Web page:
Israel unlikely to allow Egypt to deploy more forces in Sinai now, say reports

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CAIRO: Israel will not approve the deployment of more Egyptian troops in Sinai soon, an Israeli newspaper quoted the Israeli prime minister as saying on Sunday.

The decision needs to be approved by cabinet first, PM Binyamin Netanyahu told the Jerusalem Post.

"Security arrangements must be dealt with, and we must invest more resources in building the barrier on the border with Egypt," Netanyahu said.

Press reports had earlier said Israel and Egypt reached an initial agreement to allow Egypt to deploy more troops along the border to prevent the infiltration of militants.

An Egyptian intelligence official told Reuters last week that Israel had been more responsive recently to Cairo’s demands for increasing its troops at the Sinai border, after rejecting such requests in the past.

"Following recent violence at the border, Israel has become more understanding of the security situation we are dealing with in Sinai," the official said speaking on condition of anonymity.

The source added that Israel and Egypt have been holding discussions on altering security arrangements in Sinai with Egypt boosting the number of its troops there.

However one day later, Israeli defense minister Ehud Barak said Israel has no intention at this time of approving extra Egyptian troops in the eastern Sinai Peninsula, Israel-based daily Haaretz reported.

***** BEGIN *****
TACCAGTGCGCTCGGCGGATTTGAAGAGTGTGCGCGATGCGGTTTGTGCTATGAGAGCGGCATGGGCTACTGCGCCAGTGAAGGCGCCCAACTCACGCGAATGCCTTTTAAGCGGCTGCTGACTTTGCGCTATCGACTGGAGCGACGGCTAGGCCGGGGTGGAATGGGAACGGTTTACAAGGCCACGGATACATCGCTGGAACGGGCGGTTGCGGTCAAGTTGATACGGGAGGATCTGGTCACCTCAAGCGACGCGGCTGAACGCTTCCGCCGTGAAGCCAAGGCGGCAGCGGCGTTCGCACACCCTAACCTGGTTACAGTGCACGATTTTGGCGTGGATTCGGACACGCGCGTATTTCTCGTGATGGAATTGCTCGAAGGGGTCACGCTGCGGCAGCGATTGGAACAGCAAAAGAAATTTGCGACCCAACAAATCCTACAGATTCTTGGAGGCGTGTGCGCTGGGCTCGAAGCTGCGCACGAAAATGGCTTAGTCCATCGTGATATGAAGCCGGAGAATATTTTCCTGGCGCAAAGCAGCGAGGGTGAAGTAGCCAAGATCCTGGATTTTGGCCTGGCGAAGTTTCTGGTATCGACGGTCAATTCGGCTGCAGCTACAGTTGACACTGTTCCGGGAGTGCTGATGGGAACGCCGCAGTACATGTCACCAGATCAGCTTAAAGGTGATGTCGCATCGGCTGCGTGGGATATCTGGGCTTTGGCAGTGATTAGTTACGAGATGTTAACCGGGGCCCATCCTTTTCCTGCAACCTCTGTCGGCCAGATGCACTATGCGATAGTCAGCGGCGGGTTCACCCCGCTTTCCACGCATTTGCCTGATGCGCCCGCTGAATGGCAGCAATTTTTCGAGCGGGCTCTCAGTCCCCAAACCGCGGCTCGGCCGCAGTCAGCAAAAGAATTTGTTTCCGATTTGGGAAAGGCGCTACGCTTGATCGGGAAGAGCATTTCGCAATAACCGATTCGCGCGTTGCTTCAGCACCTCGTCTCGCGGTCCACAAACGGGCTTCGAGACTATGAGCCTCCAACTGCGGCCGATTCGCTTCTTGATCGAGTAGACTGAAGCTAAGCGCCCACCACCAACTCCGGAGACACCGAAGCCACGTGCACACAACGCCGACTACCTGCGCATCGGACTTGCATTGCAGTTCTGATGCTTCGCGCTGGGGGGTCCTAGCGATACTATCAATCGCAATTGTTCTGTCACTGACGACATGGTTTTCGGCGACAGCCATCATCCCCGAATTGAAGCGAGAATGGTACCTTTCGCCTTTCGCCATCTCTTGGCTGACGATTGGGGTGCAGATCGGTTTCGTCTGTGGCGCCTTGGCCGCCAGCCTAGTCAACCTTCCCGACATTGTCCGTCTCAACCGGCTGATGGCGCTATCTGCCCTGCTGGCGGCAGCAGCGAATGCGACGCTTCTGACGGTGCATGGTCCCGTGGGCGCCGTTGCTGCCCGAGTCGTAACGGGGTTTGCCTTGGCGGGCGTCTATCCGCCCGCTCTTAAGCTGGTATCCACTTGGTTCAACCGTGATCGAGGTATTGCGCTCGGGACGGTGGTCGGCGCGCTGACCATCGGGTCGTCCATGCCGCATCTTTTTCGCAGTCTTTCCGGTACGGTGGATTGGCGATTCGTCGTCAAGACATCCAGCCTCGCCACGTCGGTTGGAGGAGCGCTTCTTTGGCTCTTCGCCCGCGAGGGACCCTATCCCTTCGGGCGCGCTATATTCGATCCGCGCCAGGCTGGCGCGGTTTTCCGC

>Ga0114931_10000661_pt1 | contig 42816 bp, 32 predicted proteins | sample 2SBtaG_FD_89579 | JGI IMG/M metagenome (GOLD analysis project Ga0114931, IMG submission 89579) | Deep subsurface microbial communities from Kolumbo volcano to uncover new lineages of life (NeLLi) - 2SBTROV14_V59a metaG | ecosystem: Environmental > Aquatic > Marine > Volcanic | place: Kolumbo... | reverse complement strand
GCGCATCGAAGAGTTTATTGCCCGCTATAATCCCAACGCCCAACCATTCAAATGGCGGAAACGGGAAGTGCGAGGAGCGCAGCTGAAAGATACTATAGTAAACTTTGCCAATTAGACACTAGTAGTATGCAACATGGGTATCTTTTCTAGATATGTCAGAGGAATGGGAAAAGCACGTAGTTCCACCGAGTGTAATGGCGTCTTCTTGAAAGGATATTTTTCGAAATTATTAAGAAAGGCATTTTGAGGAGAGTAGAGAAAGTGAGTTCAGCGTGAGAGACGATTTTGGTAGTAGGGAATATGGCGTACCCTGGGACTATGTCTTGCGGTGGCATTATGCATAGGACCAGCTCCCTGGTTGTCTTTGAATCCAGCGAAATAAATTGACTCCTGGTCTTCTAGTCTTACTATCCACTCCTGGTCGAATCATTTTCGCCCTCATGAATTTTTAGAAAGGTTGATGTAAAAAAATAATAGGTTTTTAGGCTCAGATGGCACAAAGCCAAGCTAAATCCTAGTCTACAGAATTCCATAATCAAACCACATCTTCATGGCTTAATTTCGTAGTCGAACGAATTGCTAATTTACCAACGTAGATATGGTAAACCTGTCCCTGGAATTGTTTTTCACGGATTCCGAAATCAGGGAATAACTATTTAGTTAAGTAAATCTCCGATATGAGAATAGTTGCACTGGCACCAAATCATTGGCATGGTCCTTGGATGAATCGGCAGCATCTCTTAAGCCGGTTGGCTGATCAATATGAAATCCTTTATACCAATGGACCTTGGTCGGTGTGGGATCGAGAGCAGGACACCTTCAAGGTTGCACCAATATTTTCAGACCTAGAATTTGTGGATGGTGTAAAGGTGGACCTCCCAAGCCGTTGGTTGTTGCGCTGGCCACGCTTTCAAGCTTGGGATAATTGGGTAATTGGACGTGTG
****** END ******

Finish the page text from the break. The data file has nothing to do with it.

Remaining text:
An official at Barak’s bureau said: "No request has been submitted by Egypt to augment troops and if such a request is made, it will be examined in the appropriate forums. There is no automatic approval and the forces that have already been approved will depart on the agreed-on date."

Knesset Speaker MK Reuven Rivlin was quoted by Haaretz as saying he would be looking into whether any alteration of the peace agreement would require Knesset approval.

"There is an article in the Egypt-Israel Peace Treaty about border security that would [allow] … the adjustment of the terms related to this issue as per the request of either party," Emad Gad, a senior researcher at Al-Ahram Center for Political and Strategic Studies, previously told Daily News Egypt.

Egypt and Israel have seen relations strain recently following the killing of five Egyptian security personnel, including one army officer, by Israeli forces in crossfire with militants on the border on Aug. 18. The incident was preceded by three attacks that killed eight a few hours earlier in Israel.

Israeli officials were quick to blame the Hamas-controlled Gaza Strip for the triple assault carried out in Israel, criticizing Egypt for losing control over security in North and South Sinai.

The killing of the Egyptian security personnel stirred the outrage of Egyptians, leading them to call for canceling the peace treaty, expelling the Israeli ambassador and recalling Egypt’s envoy from Tel Aviv.

Analysts and political forces saw it as a chance for Egypt to demand an amendment to the 1979 Peace Treaty with Israel which allows Egypt to only deploy 750 troops in Zone C covering 220 kilometers along the Egyptian border with Israel and the blockaded Gaza Strip.

No helicopters, heavy artillery or boats are allowed to be used inside this zone to protect the border which is believed to have led to the infiltration of militant groups from Gaza as well as arms trafficking.


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